Friday, May 25, 2007

    Friday Reflection: A Call for Compassion

    How can you hear the voice of the people when you are deaf to yourself?

    This goes for calculating cynics like Reid and the yes-Dems as well as for despots like Bush and Cheney (I cannot buy the line that the former are merely spineless cowards--they are cowardly like vultures; otherwise, they are just as calculatingly carniverous as their opponents on the other side of the aisle).

    It is times like these when I have to remind myself that all these people, demonic as they may appear to the family members of our military personnel in Iraq or the innocents trapped amid the slaughter, are vibrating strings of energy like me and you. They have stilled their energy, wrapped themselves in a stone shroud of institutional hatred and self-aggrandizement, so they only appear evil, as their cloak of death splinters and drops its murderous fragments onto the lives of the unwilling participants in their crusade of tyranny.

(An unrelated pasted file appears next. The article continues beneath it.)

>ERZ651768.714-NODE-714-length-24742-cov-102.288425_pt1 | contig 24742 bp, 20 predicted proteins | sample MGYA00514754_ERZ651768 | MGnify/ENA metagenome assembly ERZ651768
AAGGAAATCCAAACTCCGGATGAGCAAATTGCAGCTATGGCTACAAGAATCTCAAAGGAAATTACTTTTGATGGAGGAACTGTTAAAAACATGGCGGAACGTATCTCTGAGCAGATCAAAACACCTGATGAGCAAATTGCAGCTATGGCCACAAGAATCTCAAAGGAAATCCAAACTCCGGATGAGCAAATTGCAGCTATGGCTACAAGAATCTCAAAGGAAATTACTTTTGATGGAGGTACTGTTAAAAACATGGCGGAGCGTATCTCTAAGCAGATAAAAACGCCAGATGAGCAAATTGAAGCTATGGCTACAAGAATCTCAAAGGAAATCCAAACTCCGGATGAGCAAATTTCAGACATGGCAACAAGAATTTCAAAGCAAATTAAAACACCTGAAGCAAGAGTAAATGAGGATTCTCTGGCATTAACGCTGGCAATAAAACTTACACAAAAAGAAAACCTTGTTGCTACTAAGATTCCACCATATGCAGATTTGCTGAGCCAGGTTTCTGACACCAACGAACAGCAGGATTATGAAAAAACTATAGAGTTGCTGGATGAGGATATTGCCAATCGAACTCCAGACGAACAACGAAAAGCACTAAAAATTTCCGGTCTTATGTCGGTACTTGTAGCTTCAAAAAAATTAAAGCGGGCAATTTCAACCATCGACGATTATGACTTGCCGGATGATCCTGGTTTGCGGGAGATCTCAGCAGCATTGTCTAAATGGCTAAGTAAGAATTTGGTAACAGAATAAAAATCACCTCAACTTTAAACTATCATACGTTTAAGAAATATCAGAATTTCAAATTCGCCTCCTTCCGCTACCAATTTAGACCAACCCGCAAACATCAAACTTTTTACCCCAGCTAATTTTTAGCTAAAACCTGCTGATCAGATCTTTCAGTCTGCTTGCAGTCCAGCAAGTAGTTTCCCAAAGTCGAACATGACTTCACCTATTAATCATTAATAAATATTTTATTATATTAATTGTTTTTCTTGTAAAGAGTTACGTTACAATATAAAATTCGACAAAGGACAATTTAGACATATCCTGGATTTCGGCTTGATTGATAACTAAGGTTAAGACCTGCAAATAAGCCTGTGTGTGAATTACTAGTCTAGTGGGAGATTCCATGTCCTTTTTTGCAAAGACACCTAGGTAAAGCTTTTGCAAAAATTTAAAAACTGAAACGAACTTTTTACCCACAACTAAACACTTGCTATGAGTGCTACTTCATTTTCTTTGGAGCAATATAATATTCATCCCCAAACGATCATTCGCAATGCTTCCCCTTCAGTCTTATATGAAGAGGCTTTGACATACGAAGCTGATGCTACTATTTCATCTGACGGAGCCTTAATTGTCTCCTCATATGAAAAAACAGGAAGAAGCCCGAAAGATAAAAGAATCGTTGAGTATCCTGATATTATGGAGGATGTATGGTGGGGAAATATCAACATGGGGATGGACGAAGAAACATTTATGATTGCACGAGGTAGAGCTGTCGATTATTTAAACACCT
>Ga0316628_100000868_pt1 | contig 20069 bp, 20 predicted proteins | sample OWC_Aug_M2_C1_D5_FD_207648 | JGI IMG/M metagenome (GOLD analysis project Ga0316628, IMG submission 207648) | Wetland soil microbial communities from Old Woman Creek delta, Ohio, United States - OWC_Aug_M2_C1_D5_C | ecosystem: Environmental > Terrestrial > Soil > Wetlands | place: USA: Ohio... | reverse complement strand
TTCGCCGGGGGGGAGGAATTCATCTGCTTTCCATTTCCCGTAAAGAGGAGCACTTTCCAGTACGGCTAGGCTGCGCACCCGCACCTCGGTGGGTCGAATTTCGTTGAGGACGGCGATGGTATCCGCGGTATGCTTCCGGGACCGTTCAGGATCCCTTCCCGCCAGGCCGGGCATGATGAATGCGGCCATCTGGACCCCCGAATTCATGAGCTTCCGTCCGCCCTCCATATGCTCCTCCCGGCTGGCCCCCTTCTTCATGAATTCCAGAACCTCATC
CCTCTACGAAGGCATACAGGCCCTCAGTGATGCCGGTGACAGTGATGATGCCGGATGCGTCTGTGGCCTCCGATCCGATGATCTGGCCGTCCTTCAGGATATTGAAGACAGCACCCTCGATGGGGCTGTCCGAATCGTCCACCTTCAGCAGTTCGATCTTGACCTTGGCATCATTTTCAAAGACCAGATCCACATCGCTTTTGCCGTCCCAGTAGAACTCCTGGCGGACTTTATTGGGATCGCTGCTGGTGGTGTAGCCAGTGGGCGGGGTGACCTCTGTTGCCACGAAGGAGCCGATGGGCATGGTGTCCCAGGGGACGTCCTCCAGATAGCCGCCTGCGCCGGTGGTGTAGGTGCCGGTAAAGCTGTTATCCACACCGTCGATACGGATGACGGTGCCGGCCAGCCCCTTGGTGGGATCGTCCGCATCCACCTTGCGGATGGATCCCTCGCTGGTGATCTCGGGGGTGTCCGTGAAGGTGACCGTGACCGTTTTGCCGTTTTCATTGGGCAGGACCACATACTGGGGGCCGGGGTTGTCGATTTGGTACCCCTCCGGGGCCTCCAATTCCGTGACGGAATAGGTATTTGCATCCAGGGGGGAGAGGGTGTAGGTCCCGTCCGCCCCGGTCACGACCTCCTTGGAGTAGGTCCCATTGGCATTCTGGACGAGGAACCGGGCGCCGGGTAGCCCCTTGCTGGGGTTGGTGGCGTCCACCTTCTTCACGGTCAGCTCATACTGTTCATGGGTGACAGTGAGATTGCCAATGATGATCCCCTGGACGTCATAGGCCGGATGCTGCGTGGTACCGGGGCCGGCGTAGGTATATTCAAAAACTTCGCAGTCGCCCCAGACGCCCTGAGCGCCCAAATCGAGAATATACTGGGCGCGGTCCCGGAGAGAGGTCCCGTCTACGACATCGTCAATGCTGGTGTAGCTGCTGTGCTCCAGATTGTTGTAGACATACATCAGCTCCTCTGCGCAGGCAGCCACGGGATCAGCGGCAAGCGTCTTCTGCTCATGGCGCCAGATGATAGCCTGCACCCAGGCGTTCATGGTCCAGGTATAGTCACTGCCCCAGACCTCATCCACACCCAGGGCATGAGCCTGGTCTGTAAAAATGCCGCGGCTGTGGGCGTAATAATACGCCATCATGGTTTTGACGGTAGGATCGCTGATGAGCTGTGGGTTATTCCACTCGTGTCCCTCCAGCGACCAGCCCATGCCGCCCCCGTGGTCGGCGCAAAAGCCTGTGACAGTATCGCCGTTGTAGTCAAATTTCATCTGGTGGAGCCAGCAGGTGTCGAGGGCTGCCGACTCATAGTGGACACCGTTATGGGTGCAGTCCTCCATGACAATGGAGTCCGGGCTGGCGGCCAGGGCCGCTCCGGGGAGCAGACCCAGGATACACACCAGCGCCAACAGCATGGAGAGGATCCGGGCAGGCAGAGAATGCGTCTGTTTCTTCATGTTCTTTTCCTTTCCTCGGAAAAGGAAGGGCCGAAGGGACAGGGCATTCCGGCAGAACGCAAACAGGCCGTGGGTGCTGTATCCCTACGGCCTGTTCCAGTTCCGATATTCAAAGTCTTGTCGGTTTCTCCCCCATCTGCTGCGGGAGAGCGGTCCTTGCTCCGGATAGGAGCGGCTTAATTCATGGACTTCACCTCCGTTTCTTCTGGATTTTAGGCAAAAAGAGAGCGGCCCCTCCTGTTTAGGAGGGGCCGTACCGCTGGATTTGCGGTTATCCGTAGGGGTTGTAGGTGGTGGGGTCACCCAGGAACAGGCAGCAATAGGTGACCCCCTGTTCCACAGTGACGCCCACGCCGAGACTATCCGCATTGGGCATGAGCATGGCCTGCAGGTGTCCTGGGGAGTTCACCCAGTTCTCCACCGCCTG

How many more must die; how many more families must be desolated by an irremediable loss, between now and September, or by yearend, or by 2009? How many more social programs and helping extensions of government must suffer or themselves die while our nation continues to fund its cruise into the hell of unremitting destruction?